Us: Excuse us, do you speak English? Is this milk?
Him: Uhh, milk? ... No, this is milk (as he points). In Estonian, milk is Piim.
The last morning in Helsinki it was raining as we boarded another ferry to take us over to Tallinn, a relatively short 2.5 hour ride across a skinny section of the Baltic Sea. Arriving at port, the skyline was a complete departure from that of Helsinki.
The most prominent features are several green/black-roofed spires that belong to churches and the town hall, dating from 1402. Apparently it's the only intact Gothic style townhall in Northern Europe.
We hopped in a cab after scurrying around to find a pay-phone to call the George, the manager for the apartment we rented. The cabbie dropped us off at the address we had but there was absolutely nothing to tell us where to go from that point on. Turns out the apartment was through a tiny door, down a tunnel, around a corner and up three flights of stairs.
At the top, is one evening's grocery store conversation as we shopped for the next morning's supplies. All of us were staring at the refrigerated section of the store with bags upon bags of dairy products. The problem for us was that a) we didn't really know any Estonian and b) all the bags looked the same. We gambled and lost. Fortunately there was local friendly help. We still aren't sure what we picked up first.
Once the three of us actually got mobile the next morning, we set out to figure out where the heck we actually were. Normally when you think "Olde Europe" you may think of Paris, Rome, London, but Tallinn is just as old and has virtually no crowds. You can actually stroll along and have that be ok! Our place was a 5min walk to the old town square and we ventured there often. Even more often than that, we'd stop somewhere for a beer. Estonia has lots of beer and most of it is pretty good. Just about every restaurant has an umbrella with a beer brand on it. Most visible was Saku, however; this wasn't the best.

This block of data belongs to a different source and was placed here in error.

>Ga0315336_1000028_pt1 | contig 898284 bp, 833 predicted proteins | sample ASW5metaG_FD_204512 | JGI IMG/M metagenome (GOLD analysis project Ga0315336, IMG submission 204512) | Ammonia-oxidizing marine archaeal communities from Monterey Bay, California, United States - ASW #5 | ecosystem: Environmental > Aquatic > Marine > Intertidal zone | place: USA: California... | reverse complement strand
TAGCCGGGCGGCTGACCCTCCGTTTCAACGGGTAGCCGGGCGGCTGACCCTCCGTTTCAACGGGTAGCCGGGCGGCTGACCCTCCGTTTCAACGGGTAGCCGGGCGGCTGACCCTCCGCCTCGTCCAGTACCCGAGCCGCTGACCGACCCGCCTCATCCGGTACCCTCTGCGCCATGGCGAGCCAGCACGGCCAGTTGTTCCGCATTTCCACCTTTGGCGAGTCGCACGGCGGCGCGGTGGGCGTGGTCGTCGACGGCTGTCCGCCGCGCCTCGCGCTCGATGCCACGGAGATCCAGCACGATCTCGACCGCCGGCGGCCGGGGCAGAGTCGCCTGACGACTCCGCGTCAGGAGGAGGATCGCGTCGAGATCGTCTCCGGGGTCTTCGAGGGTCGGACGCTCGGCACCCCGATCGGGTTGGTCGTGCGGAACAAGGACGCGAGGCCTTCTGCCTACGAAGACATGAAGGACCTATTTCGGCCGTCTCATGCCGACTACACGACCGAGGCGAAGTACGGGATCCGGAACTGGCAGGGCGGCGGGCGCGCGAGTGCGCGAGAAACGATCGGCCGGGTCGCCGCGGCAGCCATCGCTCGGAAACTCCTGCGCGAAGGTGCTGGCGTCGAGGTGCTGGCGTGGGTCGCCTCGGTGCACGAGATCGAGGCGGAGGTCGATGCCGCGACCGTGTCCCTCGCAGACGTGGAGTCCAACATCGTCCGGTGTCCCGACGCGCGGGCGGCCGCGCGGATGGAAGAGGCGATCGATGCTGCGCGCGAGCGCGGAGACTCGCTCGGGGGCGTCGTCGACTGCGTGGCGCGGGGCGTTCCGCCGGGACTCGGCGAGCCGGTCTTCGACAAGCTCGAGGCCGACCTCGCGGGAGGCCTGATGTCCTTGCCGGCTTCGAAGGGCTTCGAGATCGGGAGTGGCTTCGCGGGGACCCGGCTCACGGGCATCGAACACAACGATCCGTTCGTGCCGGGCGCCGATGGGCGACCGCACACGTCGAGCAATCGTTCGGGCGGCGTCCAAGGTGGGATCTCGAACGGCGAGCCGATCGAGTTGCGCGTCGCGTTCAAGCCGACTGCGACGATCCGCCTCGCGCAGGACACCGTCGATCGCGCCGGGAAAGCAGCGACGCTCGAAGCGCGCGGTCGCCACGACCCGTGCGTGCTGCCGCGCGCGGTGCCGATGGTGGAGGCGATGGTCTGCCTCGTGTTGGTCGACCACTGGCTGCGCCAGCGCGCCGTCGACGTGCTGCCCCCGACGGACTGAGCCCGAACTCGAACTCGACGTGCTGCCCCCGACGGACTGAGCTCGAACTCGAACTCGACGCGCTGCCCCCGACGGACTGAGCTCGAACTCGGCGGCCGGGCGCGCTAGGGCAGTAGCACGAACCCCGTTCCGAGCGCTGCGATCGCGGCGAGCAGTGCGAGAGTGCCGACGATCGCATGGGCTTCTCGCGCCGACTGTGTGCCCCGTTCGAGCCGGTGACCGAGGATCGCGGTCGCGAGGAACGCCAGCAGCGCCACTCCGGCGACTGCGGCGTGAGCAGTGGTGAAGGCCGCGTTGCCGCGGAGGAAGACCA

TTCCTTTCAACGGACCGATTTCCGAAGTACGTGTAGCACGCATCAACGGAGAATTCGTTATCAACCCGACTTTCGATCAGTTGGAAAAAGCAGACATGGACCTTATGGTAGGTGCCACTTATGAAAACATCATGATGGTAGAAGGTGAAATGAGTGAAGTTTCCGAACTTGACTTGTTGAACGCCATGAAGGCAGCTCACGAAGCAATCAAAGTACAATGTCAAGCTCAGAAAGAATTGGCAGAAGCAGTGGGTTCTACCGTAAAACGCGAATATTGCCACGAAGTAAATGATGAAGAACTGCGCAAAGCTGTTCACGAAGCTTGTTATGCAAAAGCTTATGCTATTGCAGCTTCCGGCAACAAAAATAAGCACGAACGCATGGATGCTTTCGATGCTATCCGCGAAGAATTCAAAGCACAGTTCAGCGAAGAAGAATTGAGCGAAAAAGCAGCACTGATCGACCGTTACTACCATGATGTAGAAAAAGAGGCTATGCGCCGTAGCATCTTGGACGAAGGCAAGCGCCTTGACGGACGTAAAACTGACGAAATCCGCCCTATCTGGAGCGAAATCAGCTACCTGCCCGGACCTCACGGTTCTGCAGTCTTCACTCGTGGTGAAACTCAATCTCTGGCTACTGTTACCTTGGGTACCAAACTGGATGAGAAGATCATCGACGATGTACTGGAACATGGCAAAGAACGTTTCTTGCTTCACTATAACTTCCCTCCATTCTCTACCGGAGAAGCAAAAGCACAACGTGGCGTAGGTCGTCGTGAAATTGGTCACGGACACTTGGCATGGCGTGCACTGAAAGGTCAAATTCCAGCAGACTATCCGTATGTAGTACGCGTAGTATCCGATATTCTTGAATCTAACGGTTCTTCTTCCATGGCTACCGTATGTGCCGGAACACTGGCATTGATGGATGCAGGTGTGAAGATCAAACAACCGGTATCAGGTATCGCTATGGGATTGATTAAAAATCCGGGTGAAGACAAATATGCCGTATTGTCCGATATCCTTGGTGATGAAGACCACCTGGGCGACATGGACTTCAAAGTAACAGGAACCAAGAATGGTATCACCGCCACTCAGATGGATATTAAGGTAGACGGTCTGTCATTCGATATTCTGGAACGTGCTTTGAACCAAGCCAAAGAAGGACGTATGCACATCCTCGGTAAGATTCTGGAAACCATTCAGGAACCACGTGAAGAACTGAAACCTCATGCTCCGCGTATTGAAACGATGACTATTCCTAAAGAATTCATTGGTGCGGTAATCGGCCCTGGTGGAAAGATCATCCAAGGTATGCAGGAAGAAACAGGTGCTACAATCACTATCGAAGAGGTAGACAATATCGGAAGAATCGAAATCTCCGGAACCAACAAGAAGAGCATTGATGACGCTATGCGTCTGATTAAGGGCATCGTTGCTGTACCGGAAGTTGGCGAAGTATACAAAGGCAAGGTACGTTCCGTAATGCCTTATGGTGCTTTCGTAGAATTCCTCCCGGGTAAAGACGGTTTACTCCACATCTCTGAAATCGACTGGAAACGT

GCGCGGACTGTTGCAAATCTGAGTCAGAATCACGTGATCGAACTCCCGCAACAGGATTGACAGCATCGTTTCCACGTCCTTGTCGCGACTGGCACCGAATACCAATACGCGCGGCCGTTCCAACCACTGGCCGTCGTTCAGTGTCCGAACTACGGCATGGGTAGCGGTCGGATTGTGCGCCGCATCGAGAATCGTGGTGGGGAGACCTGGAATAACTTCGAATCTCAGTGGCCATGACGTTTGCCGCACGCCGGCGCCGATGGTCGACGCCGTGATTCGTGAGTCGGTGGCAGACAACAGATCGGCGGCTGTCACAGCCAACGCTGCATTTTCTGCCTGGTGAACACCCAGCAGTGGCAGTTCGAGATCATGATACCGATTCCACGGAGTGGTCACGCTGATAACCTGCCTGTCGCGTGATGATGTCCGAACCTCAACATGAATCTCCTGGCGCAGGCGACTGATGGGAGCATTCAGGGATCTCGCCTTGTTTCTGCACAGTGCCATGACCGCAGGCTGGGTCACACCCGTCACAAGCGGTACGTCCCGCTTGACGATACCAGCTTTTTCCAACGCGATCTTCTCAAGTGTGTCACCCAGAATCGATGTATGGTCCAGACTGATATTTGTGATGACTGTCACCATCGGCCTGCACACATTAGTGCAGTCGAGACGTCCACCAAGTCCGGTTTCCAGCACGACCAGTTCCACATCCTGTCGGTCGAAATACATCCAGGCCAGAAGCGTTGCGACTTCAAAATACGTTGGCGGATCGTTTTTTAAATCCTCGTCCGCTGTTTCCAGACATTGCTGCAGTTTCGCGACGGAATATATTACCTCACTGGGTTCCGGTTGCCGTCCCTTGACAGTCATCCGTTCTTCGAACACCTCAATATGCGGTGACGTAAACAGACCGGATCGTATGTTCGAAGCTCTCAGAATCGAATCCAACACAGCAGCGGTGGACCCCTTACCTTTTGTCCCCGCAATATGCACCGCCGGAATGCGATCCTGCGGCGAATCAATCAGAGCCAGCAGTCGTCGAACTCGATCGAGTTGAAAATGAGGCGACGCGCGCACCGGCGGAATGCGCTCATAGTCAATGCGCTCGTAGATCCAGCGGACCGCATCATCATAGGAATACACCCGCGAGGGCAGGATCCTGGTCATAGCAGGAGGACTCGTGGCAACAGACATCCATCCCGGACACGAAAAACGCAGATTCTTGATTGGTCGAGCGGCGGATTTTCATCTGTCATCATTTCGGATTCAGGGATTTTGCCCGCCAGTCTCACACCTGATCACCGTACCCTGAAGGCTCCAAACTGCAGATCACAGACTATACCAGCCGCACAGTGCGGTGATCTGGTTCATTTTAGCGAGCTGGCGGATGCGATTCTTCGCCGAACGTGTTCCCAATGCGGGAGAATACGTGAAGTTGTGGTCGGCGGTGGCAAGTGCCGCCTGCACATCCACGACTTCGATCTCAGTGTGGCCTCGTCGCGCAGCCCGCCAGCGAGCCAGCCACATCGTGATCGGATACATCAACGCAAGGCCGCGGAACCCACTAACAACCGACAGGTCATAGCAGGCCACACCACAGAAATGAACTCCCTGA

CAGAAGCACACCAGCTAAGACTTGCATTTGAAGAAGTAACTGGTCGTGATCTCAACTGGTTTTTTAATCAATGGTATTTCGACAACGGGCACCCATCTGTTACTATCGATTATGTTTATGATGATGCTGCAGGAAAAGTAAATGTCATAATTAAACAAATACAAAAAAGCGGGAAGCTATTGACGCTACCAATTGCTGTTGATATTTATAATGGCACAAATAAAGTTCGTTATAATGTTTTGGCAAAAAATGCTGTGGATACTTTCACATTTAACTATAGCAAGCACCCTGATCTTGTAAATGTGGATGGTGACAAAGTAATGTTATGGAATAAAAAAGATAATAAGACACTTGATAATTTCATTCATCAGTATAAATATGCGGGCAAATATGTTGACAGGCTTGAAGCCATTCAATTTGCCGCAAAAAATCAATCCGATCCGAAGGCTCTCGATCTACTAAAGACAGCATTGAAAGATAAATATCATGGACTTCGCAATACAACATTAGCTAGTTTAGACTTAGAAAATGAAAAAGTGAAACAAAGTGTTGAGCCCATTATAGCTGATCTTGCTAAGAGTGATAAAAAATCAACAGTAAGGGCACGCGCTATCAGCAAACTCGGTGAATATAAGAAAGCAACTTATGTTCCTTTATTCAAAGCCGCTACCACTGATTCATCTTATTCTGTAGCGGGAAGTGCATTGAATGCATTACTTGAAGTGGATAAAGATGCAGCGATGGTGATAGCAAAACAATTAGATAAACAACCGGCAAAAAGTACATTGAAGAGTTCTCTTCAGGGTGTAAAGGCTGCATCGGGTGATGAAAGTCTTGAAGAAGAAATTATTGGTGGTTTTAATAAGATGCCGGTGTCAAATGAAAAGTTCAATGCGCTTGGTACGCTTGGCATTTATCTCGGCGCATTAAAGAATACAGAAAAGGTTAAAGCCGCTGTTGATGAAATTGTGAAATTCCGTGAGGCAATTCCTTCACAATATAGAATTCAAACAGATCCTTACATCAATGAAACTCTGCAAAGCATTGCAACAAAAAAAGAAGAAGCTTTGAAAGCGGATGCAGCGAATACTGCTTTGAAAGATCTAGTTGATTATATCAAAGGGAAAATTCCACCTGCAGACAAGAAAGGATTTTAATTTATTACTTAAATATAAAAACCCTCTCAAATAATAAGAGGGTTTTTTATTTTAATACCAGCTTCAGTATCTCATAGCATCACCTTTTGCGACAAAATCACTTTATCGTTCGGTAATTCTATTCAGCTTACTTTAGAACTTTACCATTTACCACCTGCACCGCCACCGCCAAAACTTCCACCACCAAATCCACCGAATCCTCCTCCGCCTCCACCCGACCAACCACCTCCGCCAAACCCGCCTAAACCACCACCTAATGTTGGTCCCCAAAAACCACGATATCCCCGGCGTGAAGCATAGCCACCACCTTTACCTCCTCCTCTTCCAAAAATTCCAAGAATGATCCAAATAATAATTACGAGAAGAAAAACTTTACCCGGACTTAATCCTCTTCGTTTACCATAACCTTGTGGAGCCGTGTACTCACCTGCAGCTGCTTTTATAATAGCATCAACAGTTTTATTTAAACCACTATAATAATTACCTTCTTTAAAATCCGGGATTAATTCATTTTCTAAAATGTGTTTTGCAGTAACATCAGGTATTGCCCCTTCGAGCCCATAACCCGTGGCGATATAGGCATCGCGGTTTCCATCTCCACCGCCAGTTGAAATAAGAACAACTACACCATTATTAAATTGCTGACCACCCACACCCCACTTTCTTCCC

That doesn't mean there aren't scars and ugly Soviet buildings everywhere. Step outside the old town and you see signs everywhere of things past. Lots of Russian and Estonian graffiti on derelict and abandoned buildings, old trams, cars, houses, apartment buildings, warehouses, even a prison that was in use as recently as 2004 I think. Dad and I went to a concert/interpretive dance performance one night in one of said warehouses. From what remained inside, it looked like it was a dry dock that built war ships. I personally haven't been to a place where the history is as tangible as it was in Tallinn. Lots of buildings are just as they were after being bombed out in WWII and later. It made things very real. Most people are old enough to remember how it was under Soviet rule and it sounded pretty bleak from the stories. A bag of Skittles were a luxury item, said the twenty-something-year-old girl who lead our bike tour.
In retrospect, I think Tallinn was my favorite spot of the trip. It was just so interesting! An awesome mix of old and new and a very good lesson on Russian history, culture, food, beer, etc. Highly recommended by yours truly.
It'll be interesting to see how things progress over the next few decades!